The province of Khyber Pakhtunkhwa (KP) is increasingly mired in a financial crisis that threatens to cast a long shadow over its future. When the Khyber Pakhtunkhwa caretaker government approved a four-month expenditure plan in June 2023, it did so without providing revenue estimates. As the end of these four months nears, the province is confronted with a deficit exceeding 150 billion rupees due to a stark imbalance between expenditures and income.
Supervising Finance Minister Ahmed Rasool Bangash reports that the provincial government has reached out to the federal government multiple times, having penned more than 15 letters in the quest for funds. There is hope that the federal government will release the province’s much-needed funds. Bangash acknowledges the grim financial situation but underscores the government’s continued efforts to meet its expenses, even as it shoulders the financial burden of the tribal districts using its resources.
The provincial government has yet to unveil a clear strategy to address the growing financial deficit, a move that has drawn criticism from seasoned journalists. Senior journalist Shahid Hameed of Peshawar highlights the government’s acknowledgment of its financial constraints and the anticipated appeal to the federal government for support. Amidst these financial challenges, programs such as the health card and BRT scheme face uncertainties in terms of sustainability. The province now grapples monthly with the critical task of paying salaries.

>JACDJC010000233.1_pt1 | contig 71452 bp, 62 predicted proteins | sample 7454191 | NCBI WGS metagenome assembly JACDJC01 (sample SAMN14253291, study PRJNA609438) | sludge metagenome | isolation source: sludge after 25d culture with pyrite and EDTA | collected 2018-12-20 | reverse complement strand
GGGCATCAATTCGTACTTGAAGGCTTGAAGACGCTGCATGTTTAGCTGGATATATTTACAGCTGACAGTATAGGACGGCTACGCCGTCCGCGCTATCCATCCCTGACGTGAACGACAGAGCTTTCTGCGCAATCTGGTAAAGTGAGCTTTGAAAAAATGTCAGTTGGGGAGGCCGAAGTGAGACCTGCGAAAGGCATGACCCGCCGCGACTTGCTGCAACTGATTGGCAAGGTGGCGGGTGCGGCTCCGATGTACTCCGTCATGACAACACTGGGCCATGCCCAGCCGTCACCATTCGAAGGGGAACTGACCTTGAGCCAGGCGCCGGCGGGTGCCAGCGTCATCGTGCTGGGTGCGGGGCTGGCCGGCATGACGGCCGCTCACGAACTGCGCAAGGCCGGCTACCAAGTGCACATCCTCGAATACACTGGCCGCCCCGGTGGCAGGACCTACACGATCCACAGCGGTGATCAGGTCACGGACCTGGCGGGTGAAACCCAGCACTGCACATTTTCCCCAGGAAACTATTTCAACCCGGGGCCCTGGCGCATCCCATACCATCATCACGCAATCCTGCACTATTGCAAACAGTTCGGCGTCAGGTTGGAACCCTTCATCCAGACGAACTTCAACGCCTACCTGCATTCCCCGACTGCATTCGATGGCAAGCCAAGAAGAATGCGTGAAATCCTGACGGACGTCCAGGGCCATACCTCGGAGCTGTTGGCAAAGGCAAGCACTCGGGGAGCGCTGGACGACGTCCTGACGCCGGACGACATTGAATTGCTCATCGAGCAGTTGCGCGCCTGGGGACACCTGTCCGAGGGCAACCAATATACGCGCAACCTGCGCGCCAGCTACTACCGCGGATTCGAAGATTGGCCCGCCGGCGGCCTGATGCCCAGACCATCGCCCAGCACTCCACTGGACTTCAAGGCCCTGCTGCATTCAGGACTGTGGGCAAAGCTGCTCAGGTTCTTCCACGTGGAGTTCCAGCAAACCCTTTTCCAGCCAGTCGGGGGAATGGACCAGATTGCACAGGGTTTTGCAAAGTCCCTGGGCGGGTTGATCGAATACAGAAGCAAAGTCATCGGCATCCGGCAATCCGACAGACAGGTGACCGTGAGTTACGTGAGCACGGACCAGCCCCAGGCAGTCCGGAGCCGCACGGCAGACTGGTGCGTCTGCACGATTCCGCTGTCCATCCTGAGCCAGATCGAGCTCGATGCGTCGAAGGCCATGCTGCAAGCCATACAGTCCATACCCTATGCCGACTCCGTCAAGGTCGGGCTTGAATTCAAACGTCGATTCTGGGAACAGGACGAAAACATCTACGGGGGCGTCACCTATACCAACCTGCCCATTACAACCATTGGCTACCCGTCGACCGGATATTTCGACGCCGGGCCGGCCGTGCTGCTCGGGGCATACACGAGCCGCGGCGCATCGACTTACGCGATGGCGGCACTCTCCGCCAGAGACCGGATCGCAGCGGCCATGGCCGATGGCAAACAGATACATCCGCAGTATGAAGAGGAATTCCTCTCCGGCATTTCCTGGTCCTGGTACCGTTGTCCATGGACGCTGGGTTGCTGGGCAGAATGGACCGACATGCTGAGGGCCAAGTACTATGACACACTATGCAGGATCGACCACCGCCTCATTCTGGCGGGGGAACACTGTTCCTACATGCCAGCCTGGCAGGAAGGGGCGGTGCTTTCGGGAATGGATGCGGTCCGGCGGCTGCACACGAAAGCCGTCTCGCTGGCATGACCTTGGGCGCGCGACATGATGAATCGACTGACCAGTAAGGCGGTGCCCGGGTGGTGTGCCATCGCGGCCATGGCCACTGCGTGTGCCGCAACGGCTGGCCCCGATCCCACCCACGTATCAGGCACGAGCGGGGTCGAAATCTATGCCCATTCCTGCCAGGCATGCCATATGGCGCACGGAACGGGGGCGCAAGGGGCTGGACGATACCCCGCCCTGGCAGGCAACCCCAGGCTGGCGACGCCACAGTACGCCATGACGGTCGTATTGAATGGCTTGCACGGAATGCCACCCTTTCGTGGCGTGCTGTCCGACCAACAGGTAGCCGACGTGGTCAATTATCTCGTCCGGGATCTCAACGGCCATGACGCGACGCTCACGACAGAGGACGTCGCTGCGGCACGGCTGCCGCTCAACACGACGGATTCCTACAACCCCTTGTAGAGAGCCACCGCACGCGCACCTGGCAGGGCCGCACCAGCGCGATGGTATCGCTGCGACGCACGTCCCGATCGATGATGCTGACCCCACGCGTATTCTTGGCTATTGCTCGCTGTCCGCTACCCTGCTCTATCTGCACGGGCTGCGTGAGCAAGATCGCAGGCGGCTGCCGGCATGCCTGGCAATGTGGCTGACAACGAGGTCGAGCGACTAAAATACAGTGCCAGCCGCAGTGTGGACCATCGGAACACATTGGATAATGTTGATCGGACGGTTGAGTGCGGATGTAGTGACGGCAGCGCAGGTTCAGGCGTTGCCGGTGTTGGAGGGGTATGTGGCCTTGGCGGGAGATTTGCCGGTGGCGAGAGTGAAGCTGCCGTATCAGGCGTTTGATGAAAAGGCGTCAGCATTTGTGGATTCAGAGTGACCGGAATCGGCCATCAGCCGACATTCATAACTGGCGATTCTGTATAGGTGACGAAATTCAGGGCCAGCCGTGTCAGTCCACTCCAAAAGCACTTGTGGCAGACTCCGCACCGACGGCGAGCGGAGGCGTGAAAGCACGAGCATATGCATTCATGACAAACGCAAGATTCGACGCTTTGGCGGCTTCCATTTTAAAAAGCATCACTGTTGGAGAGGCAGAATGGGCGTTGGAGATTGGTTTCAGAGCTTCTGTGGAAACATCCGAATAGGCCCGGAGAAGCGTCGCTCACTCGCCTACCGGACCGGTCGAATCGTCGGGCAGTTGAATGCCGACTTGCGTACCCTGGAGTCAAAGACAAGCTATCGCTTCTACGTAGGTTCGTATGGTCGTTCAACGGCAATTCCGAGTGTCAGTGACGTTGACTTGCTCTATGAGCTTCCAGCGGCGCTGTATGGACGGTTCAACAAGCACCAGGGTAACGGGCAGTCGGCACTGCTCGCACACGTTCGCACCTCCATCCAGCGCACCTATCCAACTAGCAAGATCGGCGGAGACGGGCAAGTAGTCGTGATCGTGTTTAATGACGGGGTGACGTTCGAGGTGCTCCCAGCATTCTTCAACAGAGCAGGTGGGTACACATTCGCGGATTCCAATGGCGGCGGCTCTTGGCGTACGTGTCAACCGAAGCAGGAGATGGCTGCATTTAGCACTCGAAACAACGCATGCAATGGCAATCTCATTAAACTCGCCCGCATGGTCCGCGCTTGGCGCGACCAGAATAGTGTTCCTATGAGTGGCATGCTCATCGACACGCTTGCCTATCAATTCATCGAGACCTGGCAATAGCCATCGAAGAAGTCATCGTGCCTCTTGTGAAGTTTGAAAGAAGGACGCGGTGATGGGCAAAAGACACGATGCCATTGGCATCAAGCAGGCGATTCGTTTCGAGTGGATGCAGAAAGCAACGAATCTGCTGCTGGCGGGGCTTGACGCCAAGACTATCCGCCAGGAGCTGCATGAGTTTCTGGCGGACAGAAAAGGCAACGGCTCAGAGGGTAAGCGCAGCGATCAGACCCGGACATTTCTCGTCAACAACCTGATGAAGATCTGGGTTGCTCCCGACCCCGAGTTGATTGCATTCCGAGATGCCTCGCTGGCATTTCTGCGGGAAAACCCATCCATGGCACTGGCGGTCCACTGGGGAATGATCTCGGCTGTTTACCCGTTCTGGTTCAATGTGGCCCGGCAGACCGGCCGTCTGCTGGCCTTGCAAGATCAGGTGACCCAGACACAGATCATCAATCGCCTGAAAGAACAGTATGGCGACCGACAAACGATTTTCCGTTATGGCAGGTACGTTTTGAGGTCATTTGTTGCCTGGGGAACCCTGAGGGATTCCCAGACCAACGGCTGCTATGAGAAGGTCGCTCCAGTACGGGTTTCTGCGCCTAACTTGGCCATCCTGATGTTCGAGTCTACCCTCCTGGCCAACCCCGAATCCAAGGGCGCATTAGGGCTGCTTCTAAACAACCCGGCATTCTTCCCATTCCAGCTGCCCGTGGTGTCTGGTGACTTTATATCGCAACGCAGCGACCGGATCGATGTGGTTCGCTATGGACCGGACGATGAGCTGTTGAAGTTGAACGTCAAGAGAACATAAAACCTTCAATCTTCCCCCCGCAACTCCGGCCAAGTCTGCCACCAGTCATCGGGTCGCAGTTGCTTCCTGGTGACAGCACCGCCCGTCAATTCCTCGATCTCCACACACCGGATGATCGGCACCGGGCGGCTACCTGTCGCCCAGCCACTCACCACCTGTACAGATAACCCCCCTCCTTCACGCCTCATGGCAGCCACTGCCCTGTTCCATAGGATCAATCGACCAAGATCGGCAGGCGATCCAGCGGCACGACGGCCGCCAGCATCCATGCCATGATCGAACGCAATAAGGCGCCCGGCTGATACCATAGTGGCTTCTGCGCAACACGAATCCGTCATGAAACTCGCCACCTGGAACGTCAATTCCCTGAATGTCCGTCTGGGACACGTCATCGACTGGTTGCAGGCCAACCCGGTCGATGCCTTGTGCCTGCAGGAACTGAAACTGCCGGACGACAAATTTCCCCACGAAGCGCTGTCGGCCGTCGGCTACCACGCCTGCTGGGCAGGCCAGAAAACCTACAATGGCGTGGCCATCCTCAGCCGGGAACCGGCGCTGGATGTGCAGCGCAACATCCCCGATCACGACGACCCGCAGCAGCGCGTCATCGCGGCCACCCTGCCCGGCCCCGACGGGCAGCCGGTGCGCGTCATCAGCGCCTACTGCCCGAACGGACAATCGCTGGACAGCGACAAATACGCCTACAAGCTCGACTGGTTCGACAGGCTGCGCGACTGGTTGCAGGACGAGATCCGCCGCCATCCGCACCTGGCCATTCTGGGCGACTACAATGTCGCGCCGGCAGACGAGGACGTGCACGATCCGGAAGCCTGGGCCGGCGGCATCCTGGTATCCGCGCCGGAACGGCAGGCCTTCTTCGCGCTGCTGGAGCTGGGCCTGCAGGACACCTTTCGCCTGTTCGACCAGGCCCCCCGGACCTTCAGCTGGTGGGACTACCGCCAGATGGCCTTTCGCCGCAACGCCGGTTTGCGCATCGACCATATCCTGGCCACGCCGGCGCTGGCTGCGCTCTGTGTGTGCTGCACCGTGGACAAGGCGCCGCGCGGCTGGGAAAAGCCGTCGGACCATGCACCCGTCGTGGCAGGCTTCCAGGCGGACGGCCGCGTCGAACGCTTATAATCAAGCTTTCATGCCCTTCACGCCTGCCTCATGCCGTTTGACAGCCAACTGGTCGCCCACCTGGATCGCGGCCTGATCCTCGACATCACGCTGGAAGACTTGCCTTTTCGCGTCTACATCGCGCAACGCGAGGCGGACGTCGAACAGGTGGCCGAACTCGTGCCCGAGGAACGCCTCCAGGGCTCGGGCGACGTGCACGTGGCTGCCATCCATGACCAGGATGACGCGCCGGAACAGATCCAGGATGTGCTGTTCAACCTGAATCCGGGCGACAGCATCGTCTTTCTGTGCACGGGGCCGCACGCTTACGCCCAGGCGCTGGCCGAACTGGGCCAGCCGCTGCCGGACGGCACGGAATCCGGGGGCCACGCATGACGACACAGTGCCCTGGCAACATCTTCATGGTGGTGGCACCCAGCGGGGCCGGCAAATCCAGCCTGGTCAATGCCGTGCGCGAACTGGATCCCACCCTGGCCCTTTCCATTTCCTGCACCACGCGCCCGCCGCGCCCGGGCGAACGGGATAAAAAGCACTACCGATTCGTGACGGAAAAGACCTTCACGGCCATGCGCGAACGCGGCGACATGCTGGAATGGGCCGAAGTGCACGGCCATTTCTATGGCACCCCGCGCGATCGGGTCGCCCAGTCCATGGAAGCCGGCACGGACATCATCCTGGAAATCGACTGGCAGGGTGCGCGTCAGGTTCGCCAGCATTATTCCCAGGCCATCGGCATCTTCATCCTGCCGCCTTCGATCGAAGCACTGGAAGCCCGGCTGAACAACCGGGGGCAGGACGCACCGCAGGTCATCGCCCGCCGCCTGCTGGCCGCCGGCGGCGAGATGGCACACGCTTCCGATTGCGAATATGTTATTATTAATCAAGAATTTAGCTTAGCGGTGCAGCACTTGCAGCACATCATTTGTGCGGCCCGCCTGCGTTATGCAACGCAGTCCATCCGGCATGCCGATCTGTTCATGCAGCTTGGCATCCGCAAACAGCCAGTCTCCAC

Hameed also reflects on the controversial decision to increase salaries in June, which was met with resistance from the finance department and some cabinet members. The decision, pressured by the then PDM government, has exacerbated the province’s woes. Hindsight now highlights the ill-advised nature of that decision. Resolving these challenges would require significant financial assistance from the federal government, though prospects of immediate relief seem uncertain.
The province carries an arrears burden exceeding 3 trillion rupees due to the federation, encompassing hydropower net profits, distributable yields, flood relief, the cheap flour scheme, and the ongoing expenses of the tribal districts. The provincial government has taken the drastic step of substantial reductions in its development program. This financial squeeze has left the government struggling to meet even its day-to-day expenses, bringing the province to the precipice of default.
Senior journalist Shahab ud Din points out that the government has contemplated three options regarding salary increases: withdrawal, deduction, and the elimination of allowances. While implementation was expected soon, the intense pressure has postponed action. The government grapples with a dire shortage of funds, and no clear plans have been outlined to address the reduction of funds by the federal government.
Shahab speculates that the province may be facing an economic emergency, raising the specter of postponed elections and potential federal intervention. The province’s deficit has reached such critical levels that even with communications with the federation, salary deductions, and austerity measures, escaping the deficit’s grasp seems improbable.